When I read the news or consume any media, I'm always putting the content through a filter. As a journalist, it's important for me to understand the media so I can find the compelling stories that will relate to the needs of my community. By acquiring knowledge and thinking critically, I can create stories that don't just regurgitate the news, but that presents information in a fresh and relevant way.
While the issue of human trafficking has interested me for some time now, I couldn't find a good entry point into the story. There was very little media coverage and fewer connections. One article in The Dallas Morning News (see right), however, featured a local man who had joined an organization that rescued victims of human trafficking. This man, Matt Osborne, turned out to be an alumnus of our school, and I immediately knew we had a story.
I reached out to Osborne and several other organizations that combat human trafficking and aid victims, but the more I researched, the more I realized I needed to know more to write this story.
Since there is so little media coverage of this sensitive and controversial issue, I had to read the raw reports from the International Labor Organization (click here).
But I also wanted to hear from our civic leaders and what they were doing to fight this issue. I attended an educational forum at the George W. Bush Presidential Center hosted by New Friends New Life, an organization that aids victims of human trafficking, and heard from a panel of leaders including FBI Special Agent Deborah Michaels, former Senator Florence Shapiro and Dallas Executive Assistant City Attorney Melissa Miles.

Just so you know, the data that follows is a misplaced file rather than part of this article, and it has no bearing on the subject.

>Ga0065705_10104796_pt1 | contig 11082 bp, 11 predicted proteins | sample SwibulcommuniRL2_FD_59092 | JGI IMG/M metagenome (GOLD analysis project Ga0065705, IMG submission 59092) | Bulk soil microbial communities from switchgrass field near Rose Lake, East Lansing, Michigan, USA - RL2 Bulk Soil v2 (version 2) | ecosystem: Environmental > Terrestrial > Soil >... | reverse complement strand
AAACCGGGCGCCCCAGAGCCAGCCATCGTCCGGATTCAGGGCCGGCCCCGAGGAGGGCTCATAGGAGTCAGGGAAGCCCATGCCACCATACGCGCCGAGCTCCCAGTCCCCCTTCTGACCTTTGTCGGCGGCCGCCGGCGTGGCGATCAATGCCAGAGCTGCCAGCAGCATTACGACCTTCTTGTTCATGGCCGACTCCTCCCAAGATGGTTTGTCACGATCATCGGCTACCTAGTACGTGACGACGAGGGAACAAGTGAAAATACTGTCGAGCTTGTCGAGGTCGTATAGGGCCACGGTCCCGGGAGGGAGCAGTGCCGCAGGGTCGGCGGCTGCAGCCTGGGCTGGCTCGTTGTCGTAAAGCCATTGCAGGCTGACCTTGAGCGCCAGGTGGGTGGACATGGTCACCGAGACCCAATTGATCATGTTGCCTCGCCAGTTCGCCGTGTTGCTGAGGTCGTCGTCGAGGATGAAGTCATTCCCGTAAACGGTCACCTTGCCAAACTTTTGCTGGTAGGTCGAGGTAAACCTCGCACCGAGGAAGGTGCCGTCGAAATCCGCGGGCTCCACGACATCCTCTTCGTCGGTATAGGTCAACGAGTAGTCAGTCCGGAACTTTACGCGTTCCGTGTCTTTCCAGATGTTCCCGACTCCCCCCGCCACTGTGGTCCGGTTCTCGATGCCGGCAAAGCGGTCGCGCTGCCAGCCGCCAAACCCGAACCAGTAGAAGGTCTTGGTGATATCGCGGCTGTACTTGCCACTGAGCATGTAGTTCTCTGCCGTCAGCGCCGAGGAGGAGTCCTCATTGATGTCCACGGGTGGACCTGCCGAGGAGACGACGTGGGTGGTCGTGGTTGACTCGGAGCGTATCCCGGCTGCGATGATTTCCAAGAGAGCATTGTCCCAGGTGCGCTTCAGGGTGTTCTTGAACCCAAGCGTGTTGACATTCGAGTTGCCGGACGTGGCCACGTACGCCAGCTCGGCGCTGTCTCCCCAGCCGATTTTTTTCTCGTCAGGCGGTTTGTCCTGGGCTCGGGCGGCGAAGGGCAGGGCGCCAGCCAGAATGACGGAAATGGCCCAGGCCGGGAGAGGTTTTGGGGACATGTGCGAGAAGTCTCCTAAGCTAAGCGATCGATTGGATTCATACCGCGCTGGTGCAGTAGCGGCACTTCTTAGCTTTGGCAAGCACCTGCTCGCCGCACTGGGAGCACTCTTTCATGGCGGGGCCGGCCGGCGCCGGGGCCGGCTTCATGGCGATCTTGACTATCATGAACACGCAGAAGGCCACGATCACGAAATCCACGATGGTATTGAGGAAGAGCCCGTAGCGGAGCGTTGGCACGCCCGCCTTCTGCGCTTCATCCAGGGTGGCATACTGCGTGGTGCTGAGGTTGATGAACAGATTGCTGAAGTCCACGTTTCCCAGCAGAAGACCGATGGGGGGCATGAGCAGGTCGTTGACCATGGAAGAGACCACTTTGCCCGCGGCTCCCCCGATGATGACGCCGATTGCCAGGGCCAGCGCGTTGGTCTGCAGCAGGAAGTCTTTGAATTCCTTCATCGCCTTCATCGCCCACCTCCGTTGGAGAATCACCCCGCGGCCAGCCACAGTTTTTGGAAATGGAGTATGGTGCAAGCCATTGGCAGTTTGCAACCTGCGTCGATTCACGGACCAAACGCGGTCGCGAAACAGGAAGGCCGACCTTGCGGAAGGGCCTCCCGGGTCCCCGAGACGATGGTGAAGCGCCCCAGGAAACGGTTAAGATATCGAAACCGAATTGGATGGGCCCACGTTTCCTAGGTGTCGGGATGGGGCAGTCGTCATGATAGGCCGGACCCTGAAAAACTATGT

With background information from all of these sources and an in-depth interview with Osborne, I felt that I had enough information and credibility to tell a compelling and relatable story to my community.
When I found a Business Insider article ranking Stanford Online High School above our school academically, I had to investigate what this could mean for our school's future.
The article received a lot of attention in our community, with many students posting on social media, proud that our school ranked so high. But upon reading the article, I noticed the surprising trend of online schools ranking highly. Online education was almost non-existent less than ten years ago, and now it was breaking into the top schools in the nation.
I then related that news story to St. Mark's by exploring what we have done in online education, and the brief answer is that we had tried and failed to implement online learning. So I asked the questions: Why does online learning work some places and not others? How will we learn in the future?
I talked to experts at Global Online Academy and Stanford Online High School as well as students who had utilized both traditional and online learning methods.